Adapting to Sea Level Rise
Climate Change + Climate Adaptation
In California, climate change impacts include the loss of Sierra snowpack, increasing and increasingly intense wildfires, extreme heat events, and sea level rise. These impacts affect our health, economic well-being, ecological resilience, and the places we call home. Addressing climate change is a defining challenge of our time. We address climate change in two primary ways: taking action to reduce greenhouse gas emissions, and taking action to adapt to the changing environment. We need to do both. When it comes to adaptation, Marin County has analyzed vulnerability to sea level rise and has published guides for local governments and others to identify tools for adapting to it. With our General Plan Update, Tiburon needs to choose the set of tools that will work here.
Understanding Sea Level Rise
We know that parts of downtown Tiburon experience flooding today during major storms. What will things be like as sea levels rise? A set of projections calculated for Marin County, known as BayWAVE, show sea level rise scenarios at 10, 20, and 60 inches, and estimate where regular inundation would occur as well as what would be vulnerable in 100-year flood events. It is likely that sea level rise between 10 and 25 inches by 2040, the end of our current planning period, and by 60 inches or more by end of century. Sea level rise also interacts with stormwater, groundwater, and liquefaction in ways that we’re still learning about.
What’s Vulnerable in Tiburon?
According to Marin County’s analysis, some 341 housing units, 2.4 miles of roads, 135 acres of land, and over $400 million in assessed value are at risk, as are marsh and beach ecologies. While sea level rise will be an issue all along our shoreline, the areas of greatest vulnerability within the Town limits are Downtown, the Blackie’s Pasture area, and the Greenwood Cove area. Buildings and businesses along Main Street may be the most vulnerable to direct sea level inundation in the near term. Tiburon Boulevard downtown is likely to become more vulnerable to flooding as well.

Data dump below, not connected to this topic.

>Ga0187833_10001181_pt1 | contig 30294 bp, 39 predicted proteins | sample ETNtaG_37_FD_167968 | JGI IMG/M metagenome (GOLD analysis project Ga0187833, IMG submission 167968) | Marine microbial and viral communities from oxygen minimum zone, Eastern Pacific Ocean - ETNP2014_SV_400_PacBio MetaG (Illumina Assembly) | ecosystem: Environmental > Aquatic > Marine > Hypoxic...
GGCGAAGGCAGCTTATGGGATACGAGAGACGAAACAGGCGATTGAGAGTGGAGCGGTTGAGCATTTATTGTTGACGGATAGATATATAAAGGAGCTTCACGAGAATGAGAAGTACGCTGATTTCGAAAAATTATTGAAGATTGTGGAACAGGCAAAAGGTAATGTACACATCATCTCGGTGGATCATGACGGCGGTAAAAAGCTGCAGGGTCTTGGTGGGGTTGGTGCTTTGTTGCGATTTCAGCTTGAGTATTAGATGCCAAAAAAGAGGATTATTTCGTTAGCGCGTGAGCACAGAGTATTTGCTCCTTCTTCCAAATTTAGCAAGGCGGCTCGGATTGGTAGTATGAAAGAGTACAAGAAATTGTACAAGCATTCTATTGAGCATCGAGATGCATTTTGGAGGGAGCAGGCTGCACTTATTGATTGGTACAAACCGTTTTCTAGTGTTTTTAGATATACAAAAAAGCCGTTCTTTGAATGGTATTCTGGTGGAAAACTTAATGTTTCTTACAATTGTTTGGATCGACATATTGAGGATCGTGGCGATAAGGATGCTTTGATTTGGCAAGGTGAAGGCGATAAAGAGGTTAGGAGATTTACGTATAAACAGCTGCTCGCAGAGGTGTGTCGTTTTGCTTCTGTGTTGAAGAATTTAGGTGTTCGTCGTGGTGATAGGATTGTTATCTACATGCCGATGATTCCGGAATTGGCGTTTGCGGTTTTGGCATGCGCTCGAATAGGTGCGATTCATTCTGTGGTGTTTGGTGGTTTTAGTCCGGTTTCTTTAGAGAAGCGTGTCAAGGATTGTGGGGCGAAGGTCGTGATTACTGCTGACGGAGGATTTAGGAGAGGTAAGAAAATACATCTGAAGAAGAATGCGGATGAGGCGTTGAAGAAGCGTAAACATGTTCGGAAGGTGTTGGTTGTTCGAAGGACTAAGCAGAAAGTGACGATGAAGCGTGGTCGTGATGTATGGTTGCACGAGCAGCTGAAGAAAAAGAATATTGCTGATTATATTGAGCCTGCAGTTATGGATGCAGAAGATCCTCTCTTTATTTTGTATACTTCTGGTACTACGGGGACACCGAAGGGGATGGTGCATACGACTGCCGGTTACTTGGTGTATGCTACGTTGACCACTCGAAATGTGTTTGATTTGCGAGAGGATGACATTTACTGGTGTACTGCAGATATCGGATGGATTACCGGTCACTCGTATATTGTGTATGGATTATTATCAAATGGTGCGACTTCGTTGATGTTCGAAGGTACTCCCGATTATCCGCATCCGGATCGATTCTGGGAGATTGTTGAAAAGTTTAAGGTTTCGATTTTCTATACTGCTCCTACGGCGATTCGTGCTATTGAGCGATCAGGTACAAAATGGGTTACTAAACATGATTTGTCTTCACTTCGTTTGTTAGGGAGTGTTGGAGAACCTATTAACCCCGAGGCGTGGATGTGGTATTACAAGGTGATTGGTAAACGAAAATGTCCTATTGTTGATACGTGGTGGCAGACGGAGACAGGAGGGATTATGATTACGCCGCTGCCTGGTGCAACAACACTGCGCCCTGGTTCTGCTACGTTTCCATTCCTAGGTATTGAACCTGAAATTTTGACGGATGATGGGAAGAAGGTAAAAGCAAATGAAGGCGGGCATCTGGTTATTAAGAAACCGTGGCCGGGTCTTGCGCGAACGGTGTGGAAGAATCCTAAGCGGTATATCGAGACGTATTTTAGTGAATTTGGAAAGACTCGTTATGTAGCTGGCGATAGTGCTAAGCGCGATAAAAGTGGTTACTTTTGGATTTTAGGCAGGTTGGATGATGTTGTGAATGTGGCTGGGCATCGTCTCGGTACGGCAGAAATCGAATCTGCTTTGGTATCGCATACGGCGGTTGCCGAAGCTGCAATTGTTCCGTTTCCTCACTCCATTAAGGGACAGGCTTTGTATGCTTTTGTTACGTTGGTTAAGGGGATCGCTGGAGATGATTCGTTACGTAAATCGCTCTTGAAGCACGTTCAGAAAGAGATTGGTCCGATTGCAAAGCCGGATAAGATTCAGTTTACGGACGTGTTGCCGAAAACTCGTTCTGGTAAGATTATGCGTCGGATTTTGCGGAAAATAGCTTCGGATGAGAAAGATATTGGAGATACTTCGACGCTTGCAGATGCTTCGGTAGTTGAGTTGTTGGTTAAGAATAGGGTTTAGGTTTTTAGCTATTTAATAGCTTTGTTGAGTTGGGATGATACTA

Adapting our environment to sea level rise will require ingenuity, resources, and collaboration. This section describes some of the strategies we can use, alone or in combination.
• Shoreline Hardening. This set of strategies refers to traditional infrastructure like flood walls and bulkheads, riprap-armored shorelines, levees and dikes, breakwaters, jetties and groins.
• Nature-based Strategies. These approaches may create beaches, dunes, or vegetation communities that naturally counteract sea level rise impacts or restore drainage patterns that allow sediment to settle in nearshore areas.
• Adapting Transportation. Redesigning roads with green infrastructure to detain and clean stormwater runoff, elevating roadways on levees, realigning highways, and creating trail causeways.
• Adapting Development. Elevating buildings, designing new buildings to flood; and creating incentives and requirements to shift development out of harm’s way.
How do we choose the right strategies for the right place?
We need to think clearly about our values and priorities. Do we want to protect existing development in its current form, accommodate more frequent flooding, or shift away from vulnerable areas entirely? How long should our strategy last? Who is mostly responsible—the general public, individual property owners, or a combination? How much are we willing to invest?
Second, we should think about how adaptation might also support other public benefits, like creating new public access opportunities, restoring ecological functions, protecting a vital transportation asset, or preserving community character.
We invite you to help us decide how to best adapt Tiburon to the future.